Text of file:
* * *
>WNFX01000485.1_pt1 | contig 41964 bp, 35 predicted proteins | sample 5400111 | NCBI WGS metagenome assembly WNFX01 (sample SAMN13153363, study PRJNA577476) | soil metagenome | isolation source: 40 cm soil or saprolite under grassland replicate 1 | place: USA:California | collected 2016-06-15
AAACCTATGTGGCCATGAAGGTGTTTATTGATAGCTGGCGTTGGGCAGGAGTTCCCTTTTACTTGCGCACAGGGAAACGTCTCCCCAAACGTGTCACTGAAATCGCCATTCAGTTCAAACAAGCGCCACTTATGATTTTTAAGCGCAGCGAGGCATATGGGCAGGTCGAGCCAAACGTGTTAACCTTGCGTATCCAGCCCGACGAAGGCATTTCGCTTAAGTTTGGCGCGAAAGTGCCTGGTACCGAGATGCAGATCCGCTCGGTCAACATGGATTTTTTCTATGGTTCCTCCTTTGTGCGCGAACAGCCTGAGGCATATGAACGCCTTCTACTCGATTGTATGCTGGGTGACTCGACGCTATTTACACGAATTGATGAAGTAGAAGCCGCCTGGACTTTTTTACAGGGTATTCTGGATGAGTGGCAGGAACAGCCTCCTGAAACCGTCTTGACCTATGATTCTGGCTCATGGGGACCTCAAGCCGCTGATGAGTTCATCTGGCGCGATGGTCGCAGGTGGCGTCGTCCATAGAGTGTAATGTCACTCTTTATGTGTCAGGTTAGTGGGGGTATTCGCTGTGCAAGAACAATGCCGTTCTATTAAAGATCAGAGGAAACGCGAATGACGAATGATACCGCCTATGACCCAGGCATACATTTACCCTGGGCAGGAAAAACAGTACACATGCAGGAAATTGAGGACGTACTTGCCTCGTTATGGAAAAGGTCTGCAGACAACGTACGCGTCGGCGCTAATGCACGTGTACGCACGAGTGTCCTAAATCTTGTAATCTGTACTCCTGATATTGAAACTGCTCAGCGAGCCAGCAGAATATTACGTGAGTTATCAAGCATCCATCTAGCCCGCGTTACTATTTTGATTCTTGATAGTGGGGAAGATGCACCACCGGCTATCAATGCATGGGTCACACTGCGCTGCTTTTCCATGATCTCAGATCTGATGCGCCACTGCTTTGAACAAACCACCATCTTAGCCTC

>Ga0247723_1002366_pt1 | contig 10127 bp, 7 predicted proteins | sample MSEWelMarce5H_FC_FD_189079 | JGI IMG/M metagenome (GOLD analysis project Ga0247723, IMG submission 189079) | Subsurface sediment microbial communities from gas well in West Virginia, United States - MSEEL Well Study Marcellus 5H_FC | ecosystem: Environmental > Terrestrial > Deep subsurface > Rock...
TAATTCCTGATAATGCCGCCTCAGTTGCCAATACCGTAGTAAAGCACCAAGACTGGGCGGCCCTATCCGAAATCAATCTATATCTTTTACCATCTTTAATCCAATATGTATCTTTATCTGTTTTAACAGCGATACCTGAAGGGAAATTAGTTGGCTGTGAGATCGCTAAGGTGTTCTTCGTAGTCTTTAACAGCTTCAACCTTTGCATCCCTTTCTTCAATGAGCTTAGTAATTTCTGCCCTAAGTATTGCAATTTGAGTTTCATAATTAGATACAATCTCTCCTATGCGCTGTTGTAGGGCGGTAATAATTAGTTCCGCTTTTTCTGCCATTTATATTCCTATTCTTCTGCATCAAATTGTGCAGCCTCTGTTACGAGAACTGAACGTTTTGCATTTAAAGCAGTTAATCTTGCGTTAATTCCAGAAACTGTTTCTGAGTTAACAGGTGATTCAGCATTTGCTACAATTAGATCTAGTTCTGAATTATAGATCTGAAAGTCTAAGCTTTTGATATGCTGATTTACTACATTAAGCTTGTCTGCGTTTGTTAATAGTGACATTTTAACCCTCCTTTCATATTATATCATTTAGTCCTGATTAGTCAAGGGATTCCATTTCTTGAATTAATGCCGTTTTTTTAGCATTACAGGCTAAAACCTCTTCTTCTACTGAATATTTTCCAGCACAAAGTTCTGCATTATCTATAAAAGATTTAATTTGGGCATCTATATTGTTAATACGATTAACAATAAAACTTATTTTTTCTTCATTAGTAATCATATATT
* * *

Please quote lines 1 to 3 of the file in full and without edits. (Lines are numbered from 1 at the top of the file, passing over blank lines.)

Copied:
>WNFX01000485.1_pt1 | contig 41964 bp, 35 predicted proteins | sample 5400111 | NCBI WGS metagenome assembly WNFX01 (sample SAMN13153363, study PRJNA577476) | soil metagenome | isolation source: 40 cm soil or saprolite under grassland replicate 1 | place: USA:California | collected 2016-06-15
AAACCTATGTGGCCATGAAGGTGTTTATTGATAGCTGGCGTTGGGCAGGAGTTCCCTTTTACTTGCGCACAGGGAAACGTCTCCCCAAACGTGTCACTGAAATCGCCATTCAGTTCAAACAAGCGCCACTTATGATTTTTAAGCGCAGCGAGGCATATGGGCAGGTCGAGCCAAACGTGTTAACCTTGCGTATCCAGCCCGACGAAGGCATTTCGCTTAAGTTTGGCGCGAAAGTGCCTGGTACCGAGATGCAGATCCGCTCGGTCAACATGGATTTTTTCTATGGTTCCTCCTTTGTGCGCGAACAGCCTGAGGCATATGAACGCCTTCTACTCGATTGTATGCTGGGTGACTCGACGCTATTTACACGAATTGATGAAGTAGAAGCCGCCTGGACTTTTTTACAGGGTATTCTGGATGAGTGGCAGGAACAGCCTCCTGAAACCGTCTTGACCTATGATTCTGGCTCATGGGGACCTCAAGCCGCTGATGAGTTCATCTGGCGCGATGGTCGCAGGTGGCGTCGTCCATAGAGTGTAATGTCACTCTTTATGTGTCAGGTTAGTGGGGGTATTCGCTGTGCAAGAACAATGCCGTTCTATTAAAGATCAGAGGAAACGCGAATGACGAATGATACCGCCTATGACCCAGGCATACATTTACCCTGGGCAGGAAAAACAGTACACATGCAGGAAATTGAGGACGTACTTGCCTCGTTATGGAAAAGGTCTGCAGACAACGTACGCGTCGGCGCTAATGCACGTGTACGCACGAGTGTCCTAAATCTTGTAATCTGTACTCCTGATATTGAAACTGCTCAGCGAGCCAGCAGAATATTACGTGAGTTATCAAGCATCCATCTAGCCCGCGTTACTATTTTGATTCTTGATAGTGGGGAAGATGCACCACCGGCTATCAATGCATGGGTCACACTGCGCTGCTTTTCCATGATCTCAGATCTGATGCGCCACTGCTTTGAACAAACCACCATCTTAGCCTC

>Ga0247723_1002366_pt1 | contig 10127 bp, 7 predicted proteins | sample MSEWelMarce5H_FC_FD_189079 | JGI IMG/M metagenome (GOLD analysis project Ga0247723, IMG submission 189079) | Subsurface sediment microbial communities from gas well in West Virginia, United States - MSEEL Well Study Marcellus 5H_FC | ecosystem: Environmental > Terrestrial > Deep subsurface > Rock...